Two athletes labelled “Plastic Brits” in some quarters for switching allegiance to run for Britain last night won medals at the World Indoor Championships in Istanbul.
Veteran Yamile Aldama, who previously competed for her native Cuba and Sudan, produced a brilliant jump of 14.82 metres to win gold in the triple jump.
And American-born Tiffany Porter, whose appointment as captain this week reignited the debate on the issue, claimed silver in the 60m hurdles behind Australia’s Sally Pearson.
Aldama set a superb season’s best in the second round, but then suffered a hamstring injury during her next attempt.
However, the 39-year-old did not need to jump again as none of her rivals were able to overhaul her. Olga Rypakova of Kazakhstan took the silver with 14.63m and Mabel Gay of Cuba claimed bronze with 14.29m.
In the hurdles, Pearson made the most of a stunning start to storm to victory in 7.73 seconds, with Porter just holding off Alina Talay of Belarus to claim the silver.
Dwain Chambers was unable to defend his 60m title but did claim bronze for Britain’s third medal of the day and fourth overall.
American Justin Gatlin stormed to victory in 6.46s ahead of Jamaica’s Nesta Carter, with Chambers taking third by the narrowest of margins ahead of American Trell Kimmons, with both athletes given a time of 6.60s.
Ashton Eaton set his third heptathlon world record in as many years to win gold and turn himself into a strong favourite for Olympic gold. The American dominated the two-day event from start to finish and capped it with an overwhelming 1,000m to break the record he set last year with a total of 6,645 points. The old mark was 6,568 points. “I was good, fit and healthy, and if all things went well I knew I would be able to do it,” said Eaton, who will likely be competing for decathlon gold at the London Olympics.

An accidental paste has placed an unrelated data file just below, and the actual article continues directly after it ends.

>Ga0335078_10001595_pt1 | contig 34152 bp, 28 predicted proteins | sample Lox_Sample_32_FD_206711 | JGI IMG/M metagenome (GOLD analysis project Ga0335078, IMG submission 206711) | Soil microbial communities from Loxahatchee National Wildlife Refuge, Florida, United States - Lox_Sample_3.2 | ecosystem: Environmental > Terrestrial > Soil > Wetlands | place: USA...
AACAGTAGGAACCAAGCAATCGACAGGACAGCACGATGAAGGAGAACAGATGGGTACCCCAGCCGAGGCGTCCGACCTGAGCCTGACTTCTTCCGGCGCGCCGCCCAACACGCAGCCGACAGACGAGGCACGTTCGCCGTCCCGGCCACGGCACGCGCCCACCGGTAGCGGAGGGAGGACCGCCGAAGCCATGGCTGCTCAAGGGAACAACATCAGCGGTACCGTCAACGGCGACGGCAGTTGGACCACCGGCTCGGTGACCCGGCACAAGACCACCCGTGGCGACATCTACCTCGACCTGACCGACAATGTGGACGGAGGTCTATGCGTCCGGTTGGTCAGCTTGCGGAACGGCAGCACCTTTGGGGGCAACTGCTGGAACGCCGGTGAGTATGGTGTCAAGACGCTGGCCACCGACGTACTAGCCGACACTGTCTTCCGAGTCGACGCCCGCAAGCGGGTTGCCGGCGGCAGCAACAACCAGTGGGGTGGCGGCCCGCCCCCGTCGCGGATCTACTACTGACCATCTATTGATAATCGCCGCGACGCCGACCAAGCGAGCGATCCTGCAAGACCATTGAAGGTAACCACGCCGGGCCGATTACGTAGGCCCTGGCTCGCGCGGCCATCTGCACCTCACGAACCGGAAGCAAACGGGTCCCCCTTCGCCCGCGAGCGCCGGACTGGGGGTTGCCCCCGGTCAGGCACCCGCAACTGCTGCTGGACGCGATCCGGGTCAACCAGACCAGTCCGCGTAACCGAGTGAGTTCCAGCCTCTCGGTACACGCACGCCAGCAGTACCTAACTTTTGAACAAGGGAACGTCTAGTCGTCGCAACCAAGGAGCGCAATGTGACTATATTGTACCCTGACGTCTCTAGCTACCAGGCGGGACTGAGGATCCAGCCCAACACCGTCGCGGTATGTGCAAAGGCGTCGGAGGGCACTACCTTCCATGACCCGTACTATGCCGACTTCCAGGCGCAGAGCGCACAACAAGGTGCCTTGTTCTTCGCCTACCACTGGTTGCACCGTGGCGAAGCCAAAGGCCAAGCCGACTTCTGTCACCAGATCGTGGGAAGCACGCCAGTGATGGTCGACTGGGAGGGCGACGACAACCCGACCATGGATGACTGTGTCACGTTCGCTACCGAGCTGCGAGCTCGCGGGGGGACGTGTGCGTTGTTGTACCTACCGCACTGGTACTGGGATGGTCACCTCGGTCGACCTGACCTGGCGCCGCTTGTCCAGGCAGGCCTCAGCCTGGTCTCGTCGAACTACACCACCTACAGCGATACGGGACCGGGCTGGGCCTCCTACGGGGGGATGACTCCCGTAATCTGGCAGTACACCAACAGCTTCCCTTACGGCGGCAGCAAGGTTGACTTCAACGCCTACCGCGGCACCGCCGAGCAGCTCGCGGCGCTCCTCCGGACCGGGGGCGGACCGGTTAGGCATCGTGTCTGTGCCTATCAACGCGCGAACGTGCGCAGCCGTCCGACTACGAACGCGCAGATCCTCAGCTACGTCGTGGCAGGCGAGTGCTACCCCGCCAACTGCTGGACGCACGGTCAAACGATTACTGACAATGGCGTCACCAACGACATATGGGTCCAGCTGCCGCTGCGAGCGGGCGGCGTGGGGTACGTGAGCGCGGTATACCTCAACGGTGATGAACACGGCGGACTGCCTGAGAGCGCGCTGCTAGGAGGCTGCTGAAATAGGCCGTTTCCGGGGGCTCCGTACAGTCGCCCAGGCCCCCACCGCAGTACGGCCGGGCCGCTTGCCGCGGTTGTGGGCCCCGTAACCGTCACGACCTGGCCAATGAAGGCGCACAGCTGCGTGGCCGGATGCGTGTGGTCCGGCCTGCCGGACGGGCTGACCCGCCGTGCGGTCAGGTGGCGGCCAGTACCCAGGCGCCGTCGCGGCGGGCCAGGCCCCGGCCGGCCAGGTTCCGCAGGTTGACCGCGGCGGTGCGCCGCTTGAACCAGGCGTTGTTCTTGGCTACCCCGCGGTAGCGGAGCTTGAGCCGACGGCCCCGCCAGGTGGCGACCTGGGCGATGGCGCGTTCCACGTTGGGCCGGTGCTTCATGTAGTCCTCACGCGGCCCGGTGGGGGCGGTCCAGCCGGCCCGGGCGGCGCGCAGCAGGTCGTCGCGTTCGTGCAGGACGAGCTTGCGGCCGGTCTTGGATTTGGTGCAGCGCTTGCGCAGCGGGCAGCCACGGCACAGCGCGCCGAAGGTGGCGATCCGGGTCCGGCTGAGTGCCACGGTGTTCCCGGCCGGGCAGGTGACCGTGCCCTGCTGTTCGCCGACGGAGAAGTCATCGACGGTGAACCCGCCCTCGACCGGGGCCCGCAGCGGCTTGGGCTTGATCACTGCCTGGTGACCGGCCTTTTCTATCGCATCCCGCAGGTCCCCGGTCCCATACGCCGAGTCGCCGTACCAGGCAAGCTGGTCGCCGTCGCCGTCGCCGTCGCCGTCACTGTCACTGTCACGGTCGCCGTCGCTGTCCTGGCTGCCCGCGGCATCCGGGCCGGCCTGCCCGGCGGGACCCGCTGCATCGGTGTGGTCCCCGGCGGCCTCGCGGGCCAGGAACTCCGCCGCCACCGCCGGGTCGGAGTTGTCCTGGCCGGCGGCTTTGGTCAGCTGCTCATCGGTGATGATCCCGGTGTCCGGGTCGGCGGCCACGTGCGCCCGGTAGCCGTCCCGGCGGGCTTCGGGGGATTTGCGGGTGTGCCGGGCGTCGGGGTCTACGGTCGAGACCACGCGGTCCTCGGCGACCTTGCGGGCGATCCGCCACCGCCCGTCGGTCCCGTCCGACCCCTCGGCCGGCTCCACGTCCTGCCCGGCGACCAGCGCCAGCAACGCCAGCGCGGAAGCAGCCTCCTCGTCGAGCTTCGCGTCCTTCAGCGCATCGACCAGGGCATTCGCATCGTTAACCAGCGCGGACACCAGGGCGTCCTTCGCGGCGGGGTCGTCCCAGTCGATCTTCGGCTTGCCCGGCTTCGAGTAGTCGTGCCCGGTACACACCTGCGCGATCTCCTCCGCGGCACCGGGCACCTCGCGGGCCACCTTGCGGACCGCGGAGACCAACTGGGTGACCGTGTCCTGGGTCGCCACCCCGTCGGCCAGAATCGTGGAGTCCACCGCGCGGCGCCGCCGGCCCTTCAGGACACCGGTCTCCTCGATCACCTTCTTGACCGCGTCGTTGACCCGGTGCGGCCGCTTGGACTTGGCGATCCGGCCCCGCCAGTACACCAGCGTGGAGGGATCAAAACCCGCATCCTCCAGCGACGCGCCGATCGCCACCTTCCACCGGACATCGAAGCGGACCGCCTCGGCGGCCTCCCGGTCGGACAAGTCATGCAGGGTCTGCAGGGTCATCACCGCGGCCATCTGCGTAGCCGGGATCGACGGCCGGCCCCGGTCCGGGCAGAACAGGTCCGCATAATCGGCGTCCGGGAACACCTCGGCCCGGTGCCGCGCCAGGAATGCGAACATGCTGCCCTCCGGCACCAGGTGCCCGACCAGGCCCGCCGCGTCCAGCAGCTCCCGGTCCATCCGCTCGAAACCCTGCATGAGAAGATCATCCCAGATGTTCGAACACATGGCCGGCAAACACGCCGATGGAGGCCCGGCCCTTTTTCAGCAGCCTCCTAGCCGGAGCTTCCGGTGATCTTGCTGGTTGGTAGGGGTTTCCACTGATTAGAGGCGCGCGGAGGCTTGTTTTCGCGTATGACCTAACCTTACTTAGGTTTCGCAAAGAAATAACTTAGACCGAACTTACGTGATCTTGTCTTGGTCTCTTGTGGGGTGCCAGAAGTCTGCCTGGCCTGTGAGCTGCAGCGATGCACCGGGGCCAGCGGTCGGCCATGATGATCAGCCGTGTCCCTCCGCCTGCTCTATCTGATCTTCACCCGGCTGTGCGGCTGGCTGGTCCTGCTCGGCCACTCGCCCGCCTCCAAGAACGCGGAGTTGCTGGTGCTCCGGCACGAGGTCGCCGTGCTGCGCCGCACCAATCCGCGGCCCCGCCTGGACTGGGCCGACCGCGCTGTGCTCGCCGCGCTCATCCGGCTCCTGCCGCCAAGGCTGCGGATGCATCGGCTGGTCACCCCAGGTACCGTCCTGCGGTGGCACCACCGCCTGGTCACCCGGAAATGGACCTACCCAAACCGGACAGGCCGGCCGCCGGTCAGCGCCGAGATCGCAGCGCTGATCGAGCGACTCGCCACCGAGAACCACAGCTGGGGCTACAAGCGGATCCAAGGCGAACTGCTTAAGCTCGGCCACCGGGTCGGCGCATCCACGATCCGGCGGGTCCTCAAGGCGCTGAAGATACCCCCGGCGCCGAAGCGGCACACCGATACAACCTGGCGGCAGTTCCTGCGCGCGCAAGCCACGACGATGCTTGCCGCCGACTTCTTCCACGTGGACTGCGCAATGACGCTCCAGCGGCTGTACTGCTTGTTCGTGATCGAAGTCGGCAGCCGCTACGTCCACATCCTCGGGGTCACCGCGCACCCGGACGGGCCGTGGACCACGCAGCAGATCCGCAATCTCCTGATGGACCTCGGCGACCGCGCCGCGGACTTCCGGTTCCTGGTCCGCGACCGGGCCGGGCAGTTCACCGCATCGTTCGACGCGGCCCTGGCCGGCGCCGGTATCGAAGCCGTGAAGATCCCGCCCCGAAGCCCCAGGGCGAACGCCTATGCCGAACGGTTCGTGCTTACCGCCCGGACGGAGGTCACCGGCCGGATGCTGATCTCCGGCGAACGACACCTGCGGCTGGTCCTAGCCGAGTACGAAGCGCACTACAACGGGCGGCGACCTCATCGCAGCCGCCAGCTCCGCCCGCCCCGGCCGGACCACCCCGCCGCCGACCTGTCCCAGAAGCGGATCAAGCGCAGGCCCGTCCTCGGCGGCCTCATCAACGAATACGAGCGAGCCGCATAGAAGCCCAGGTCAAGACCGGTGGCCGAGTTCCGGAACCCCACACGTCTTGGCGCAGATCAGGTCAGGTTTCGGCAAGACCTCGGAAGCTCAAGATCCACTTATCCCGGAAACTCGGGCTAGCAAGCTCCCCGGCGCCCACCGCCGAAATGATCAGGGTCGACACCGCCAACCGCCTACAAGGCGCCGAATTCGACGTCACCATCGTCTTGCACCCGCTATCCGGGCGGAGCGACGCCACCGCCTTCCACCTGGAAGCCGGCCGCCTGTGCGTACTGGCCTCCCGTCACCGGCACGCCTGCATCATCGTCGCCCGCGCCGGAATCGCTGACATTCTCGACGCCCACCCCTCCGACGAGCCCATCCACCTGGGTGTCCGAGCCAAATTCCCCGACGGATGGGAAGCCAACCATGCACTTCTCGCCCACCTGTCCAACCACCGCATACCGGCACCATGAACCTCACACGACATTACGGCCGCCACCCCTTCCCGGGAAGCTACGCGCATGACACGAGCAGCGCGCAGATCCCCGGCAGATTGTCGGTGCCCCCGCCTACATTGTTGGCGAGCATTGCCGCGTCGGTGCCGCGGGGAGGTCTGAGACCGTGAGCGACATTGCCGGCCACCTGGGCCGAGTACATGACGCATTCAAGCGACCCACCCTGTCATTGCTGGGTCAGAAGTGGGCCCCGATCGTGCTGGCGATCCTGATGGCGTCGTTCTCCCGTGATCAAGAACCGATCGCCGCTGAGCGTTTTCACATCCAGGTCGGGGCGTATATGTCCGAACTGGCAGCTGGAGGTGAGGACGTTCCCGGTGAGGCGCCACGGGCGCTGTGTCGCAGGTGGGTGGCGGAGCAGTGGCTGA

He knew another world record was on the line in the 1000m and said: “Every 200 metres, I would look at the clock and I was thinking, ‘Geez, I’m kind of falling off pace. It’s hard when you’re running by yourself,” Eaton said. “You don’t have that person to chase. But I was chasing a record.”
On Friday, Nataliya Dobrynska of Ukraine set a world record in the pentathlon, making the multi-events expensive for the organisers as each won $90,000 for gold and a record.
Sanya Richards-Ross added another gold for the US yesterday running from the front in the 400m to win in 50.79, and holding off Russian rival Aleksandra Fedoriva.
And Chaunte Lowe made it even better for the Americans by taking the high jump over outdoor champion Anna Chicherova.
Ethiopian Genzebe Dibaba won the women’s 1,500m title at 21. “This is the first major victory of my career,” Dibaba said. “It was tough but I am happy to start the Olympic year with this world title.” Dibaba ran with the poise of a veteran and speed of a youngster to finish in 4:05.78, two seconds ahead of Mariem Alaoui Selsouli of Morocco.
Abdalaati Iguider did better for Morocco in the men’s 1,500, sweeping past Ilham Tanui Ozbilen of Turkey in the final metres.
Renaud Lavillenie of France won the pole vault with a world leading jump of 5.95 meters, and Valerie Adams of New Zealand the women’s shot putt.